Pizza may have become a common feature of the Maltese diet, but one being sold in Valletta is way beyond the reach of most people.
A gourmet pizzeria is selling a pizza with white truffles and 24-carat gold leaf and buffalo mozzarella over a thin, traditional crust – for €1,800.
Claude Camilleri, owner of Margo’s Pizzeria, said the idea came about last winter when, together with pizzaiolo Giovanni Staiano, he was handling truffle at Mistra’s Palazzo Santa Rosa, which Camilleri also runs.
“We were nosing the truffle and enjoying its smell, and said, wouldn’t it be nice if we had this on a pizza, and bring out the amazing flavour of truffle – and if we really want to be vulgar, put gold leaf on it?”
Mr Staiano went ahead with the plan, and according to Mr Camilleri the pizza has already been ordered twice by a local hotelier, who had to be persuaded not to have tomatoes on the pizza, as the acidity clashes with the taste of the truffles.
It is sold by the weight of the truffle – currently at €6,500 per kilo. The chef says 50-100 grams of white truffle are placed on the pizza, so the experience can be shared by as many diners as possible.
“We’re trying to draw attention to the quality of the food. Having truffles on a pizza which is not the best pizza possible would be a travesty, a sin. And to put truffles on a Margo’s pizza, you need to be confident that what you are creating is an exceptional masterpiece,” Mr Camilleri said.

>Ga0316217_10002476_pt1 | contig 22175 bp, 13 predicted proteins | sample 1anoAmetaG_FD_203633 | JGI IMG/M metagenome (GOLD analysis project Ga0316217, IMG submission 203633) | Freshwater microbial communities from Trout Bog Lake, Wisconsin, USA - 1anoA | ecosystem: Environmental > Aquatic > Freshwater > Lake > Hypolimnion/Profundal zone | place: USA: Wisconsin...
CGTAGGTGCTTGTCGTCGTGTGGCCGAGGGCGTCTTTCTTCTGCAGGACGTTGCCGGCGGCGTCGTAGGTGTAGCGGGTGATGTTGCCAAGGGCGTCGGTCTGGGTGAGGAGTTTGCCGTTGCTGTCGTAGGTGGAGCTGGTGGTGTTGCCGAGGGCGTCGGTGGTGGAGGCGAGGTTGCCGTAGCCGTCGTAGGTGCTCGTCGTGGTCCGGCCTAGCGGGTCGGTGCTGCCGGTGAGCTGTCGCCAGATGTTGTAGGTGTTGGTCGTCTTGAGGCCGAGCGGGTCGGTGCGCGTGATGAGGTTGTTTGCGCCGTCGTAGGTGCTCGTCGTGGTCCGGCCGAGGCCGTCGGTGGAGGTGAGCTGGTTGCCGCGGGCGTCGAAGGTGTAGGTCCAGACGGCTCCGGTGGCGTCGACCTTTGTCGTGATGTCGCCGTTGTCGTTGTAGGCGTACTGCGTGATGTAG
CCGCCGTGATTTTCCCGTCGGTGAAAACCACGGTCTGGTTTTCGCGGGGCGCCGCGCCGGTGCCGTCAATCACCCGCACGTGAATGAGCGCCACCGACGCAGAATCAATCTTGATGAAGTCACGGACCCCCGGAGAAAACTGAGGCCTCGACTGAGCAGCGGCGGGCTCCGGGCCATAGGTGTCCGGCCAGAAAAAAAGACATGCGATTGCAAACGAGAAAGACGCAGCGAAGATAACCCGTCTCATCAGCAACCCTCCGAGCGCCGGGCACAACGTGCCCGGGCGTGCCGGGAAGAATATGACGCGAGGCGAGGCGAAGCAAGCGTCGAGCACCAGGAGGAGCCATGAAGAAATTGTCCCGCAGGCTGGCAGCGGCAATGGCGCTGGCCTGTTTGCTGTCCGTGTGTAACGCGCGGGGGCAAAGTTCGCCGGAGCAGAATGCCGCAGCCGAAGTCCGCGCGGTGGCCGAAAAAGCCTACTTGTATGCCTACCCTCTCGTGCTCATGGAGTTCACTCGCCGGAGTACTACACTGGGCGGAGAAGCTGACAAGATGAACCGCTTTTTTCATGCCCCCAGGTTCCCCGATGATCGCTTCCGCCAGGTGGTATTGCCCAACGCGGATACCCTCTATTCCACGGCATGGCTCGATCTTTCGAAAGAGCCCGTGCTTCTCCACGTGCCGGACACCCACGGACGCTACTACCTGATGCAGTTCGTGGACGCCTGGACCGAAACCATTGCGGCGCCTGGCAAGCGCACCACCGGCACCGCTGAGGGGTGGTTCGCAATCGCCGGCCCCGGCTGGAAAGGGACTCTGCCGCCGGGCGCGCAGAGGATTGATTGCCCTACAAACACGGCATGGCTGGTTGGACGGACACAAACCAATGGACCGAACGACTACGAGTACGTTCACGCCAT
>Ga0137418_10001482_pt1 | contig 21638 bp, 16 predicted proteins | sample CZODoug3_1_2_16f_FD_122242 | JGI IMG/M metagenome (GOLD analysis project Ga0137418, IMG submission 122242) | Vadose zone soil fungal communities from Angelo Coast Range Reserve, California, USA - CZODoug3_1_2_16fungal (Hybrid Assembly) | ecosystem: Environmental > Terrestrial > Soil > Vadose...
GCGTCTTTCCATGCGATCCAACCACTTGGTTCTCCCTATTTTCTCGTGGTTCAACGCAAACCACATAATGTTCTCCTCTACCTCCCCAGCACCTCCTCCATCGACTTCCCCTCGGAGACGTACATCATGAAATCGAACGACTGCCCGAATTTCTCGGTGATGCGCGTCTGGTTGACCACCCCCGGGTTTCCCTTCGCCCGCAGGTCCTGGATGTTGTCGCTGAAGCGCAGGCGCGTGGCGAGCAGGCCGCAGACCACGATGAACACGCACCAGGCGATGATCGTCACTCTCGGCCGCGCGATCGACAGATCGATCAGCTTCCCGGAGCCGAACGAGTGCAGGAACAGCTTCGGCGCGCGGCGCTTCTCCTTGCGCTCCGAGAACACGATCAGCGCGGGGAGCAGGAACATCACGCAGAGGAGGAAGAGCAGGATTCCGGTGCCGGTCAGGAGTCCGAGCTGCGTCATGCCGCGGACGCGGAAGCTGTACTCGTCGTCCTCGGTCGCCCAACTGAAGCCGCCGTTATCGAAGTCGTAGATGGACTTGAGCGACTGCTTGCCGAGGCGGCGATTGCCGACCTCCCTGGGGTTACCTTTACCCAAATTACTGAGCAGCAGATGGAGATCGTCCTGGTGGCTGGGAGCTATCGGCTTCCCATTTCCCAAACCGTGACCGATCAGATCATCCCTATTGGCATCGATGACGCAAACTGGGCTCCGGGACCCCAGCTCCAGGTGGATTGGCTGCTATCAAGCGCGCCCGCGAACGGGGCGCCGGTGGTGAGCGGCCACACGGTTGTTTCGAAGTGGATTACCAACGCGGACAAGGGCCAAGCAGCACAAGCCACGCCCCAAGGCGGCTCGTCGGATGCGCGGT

Culinary excellence is not the sole purpose of the pizza and, as the price tag suggests, Margo’s is vying to cook its way into the Guinness Book of World Records for selling the most expensive commercially-available pizza in the world.
The record is currently held by Gordon Ramsay’s thin-crust, wood fire-baked pizza topped with onion purée, white truffle paste, fontina cheese, baby mozzarella, pancetta, cep mushrooms, freshly picked wild mizuna lettuce and fresh shavings of a rare Italian white truffle, which retailed at £100 on his Maze restaurant menu.
The pizza can only be ordered a week in advance, and the truffle is delivered via courier especially for the pizza. It is, however, available on the menu, as this is one of the prerequisites for it to be eligible for the Guinness world record.
Despite the hefty price tag, Mr Camilleri claims the restaurant will not make any profit from the pizza, and “even if we make money from that pizza, we are determined to give that money away. We get enough return from making that pizza through the exposure we get”.
The burning question, however, is what happens to the gold leaf once it has been eaten.
“It has no nutritional value whatsoever,” Mr Camilleri says, though it is often used in luxury food and drink.
“The nice thing is you can go to the toilet and say: ‘See, that shiny one is mine.’”
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